Ada Lovelace (1815–1852) was an English mathematician and writer, chiefly known for her work on using Charles Babbage's planned mechanical general-purpose computer, the Analytical Engine. Her notes include what is recognised as the first algorithm intended to be carried out by a machine, and as such she is often regarded as the first computer programmer.
Francisco Goya (1746–1828) was a Spanish romantic painter and printmaker regarded as both the last of the Old Masters and the first of the moderns. Goya was a court painter to the Spanish Crown, and through his works was both a commentator on and chronicler of his era. This portrait was completed when Goya was 80 years old.
Lies Noor (c. 1938 – 1961) was an Indonesian actress. She first appeared on film in Pulang (Homecoming) in 1952, while she was still at school. She rose in popularity with a string of successful films, and was able to command high fees for her roles. In the mid-1950s, having married and had a child, she took a break from her career to care full-time for her son. After returning to acting in 1960, however, she developed encephalitis the next year and died in hospital two days later. This photograph of Noor was taken around 1956.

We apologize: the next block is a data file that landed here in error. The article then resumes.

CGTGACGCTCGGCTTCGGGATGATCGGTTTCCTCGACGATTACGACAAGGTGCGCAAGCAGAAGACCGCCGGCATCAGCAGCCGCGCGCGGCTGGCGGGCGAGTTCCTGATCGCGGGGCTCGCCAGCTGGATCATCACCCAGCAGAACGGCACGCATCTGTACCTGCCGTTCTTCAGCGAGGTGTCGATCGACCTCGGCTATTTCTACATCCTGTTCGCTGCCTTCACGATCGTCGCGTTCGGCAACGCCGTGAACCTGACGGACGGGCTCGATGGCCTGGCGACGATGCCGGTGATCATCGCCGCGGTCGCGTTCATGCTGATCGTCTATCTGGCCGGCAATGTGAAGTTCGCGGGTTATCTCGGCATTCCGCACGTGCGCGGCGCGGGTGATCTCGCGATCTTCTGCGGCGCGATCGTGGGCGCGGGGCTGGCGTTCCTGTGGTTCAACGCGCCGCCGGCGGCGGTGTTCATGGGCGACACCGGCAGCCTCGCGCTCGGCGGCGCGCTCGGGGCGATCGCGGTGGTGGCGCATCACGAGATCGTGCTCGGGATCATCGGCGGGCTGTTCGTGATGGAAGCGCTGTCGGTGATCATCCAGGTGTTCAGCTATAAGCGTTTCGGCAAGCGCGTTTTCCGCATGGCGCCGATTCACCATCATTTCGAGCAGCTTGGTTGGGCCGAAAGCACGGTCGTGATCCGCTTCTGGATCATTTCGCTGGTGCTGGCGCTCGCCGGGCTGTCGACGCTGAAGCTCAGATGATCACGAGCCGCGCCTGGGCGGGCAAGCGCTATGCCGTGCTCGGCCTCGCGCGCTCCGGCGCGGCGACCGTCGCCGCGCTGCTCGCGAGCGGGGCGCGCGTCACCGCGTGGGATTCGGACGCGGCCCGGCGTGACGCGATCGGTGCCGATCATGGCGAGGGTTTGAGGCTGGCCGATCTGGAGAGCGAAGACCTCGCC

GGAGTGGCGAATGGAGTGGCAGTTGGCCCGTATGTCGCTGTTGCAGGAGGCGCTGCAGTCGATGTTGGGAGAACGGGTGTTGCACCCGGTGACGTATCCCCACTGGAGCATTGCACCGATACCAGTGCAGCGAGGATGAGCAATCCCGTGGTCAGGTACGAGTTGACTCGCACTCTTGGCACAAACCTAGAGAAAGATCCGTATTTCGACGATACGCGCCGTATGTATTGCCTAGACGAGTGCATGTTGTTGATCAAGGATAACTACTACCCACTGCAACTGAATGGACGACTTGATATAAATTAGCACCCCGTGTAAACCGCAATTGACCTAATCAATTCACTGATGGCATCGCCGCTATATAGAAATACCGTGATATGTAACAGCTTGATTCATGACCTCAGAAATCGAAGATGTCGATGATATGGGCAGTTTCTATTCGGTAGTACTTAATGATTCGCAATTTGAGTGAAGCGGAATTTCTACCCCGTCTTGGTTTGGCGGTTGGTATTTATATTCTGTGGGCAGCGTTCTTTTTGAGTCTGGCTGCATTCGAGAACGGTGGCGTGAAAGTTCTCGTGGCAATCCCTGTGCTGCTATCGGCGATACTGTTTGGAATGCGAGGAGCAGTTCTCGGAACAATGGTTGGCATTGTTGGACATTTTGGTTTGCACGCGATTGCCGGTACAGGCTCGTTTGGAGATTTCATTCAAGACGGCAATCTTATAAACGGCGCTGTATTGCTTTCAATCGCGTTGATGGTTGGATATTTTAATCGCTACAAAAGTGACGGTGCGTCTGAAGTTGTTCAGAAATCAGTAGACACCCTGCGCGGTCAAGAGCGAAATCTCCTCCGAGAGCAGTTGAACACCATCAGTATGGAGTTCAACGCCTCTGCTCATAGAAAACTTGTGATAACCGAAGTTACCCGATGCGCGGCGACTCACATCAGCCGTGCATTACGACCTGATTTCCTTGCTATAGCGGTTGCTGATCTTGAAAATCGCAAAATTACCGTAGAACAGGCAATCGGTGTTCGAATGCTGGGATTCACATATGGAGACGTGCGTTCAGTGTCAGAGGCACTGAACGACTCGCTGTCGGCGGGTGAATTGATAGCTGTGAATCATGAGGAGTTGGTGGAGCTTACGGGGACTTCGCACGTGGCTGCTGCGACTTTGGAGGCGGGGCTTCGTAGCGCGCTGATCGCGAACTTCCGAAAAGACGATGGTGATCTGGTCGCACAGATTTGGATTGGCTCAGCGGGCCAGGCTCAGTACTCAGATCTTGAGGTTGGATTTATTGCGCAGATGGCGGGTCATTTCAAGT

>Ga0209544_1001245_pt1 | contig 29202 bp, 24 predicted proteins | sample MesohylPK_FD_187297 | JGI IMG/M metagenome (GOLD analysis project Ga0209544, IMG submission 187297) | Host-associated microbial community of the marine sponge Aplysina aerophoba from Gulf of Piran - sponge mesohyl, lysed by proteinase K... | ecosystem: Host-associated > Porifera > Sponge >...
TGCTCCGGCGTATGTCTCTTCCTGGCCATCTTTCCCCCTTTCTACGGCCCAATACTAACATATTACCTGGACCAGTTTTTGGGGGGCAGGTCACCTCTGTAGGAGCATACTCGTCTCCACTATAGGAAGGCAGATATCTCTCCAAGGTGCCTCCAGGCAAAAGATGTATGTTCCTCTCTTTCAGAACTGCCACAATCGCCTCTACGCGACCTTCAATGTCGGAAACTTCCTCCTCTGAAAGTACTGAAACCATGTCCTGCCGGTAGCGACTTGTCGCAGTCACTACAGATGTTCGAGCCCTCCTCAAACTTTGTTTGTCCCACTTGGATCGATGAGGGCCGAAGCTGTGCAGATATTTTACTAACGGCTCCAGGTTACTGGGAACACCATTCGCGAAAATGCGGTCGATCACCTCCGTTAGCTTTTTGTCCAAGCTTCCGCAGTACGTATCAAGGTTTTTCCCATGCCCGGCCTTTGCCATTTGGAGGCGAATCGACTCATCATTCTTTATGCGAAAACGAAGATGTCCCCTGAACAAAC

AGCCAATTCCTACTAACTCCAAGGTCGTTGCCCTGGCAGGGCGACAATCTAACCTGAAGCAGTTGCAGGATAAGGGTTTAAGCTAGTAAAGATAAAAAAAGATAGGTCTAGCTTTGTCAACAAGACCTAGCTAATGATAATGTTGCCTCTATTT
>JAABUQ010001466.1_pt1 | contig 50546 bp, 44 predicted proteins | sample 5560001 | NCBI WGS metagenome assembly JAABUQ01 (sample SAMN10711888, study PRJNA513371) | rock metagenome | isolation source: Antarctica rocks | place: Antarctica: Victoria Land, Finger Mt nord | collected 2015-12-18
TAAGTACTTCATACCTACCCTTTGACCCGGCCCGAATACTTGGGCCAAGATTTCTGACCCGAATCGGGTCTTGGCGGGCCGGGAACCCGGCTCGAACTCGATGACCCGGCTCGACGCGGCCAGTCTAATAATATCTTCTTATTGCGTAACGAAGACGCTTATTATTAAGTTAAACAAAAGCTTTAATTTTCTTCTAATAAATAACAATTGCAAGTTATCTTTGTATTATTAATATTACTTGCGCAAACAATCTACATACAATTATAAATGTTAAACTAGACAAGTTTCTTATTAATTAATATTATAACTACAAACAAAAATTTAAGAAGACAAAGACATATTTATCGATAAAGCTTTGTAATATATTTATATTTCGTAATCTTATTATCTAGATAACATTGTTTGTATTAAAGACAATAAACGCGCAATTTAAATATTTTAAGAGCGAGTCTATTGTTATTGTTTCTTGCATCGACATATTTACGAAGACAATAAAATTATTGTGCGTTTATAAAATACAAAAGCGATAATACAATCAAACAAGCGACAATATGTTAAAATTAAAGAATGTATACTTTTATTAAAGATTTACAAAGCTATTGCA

Maxim Gorky (1868–1936) was a Russian political activist and writer who helped establish the Socialist Realism literary method. This portrait dates from a trip Gorky made to the United States in 1906, on which he raised funds for the Bolsheviks. During this trip he wrote his novel The Mother.
Malcolm X was an AmericanBlack Muslim minister and a spokesman for the Nation of Islam. Born Malcolm Little, he changed his surname to "X" as a rejection of his "slave name". Tensions between him and the Nation of Islam caused him to break from the group in 1964. He claimed to have received daily death threats and his house was burned to the ground in February 1965. One week later, Malcolm X was assassinated, having been shot in the chest by a sawed-off shotgun and 16 times with handguns. Three members of the Nation of Islam were convicted.
Emperor of Brazil Pedro II was the second and last ruler of the Empire of Brazil, reigning for over 58 years. Born in Rio de Janeiro, his father Pedro I's abrupt abdication and flight to Europe in 1831 left him as Emperor at the age of five. Inheriting an Empire on the verge of disintegration, Pedro II turned Brazil into an emerging power in the international arena. On November 15, 1889, he was overthrown in a coup d'état by a clique of military leaders who declared Brazil a republic. However, he had become weary of emperorship and despaired over the monarchy's future prospects, despite its overwhelming popular support, and did not support any attempt to restore the monarchy.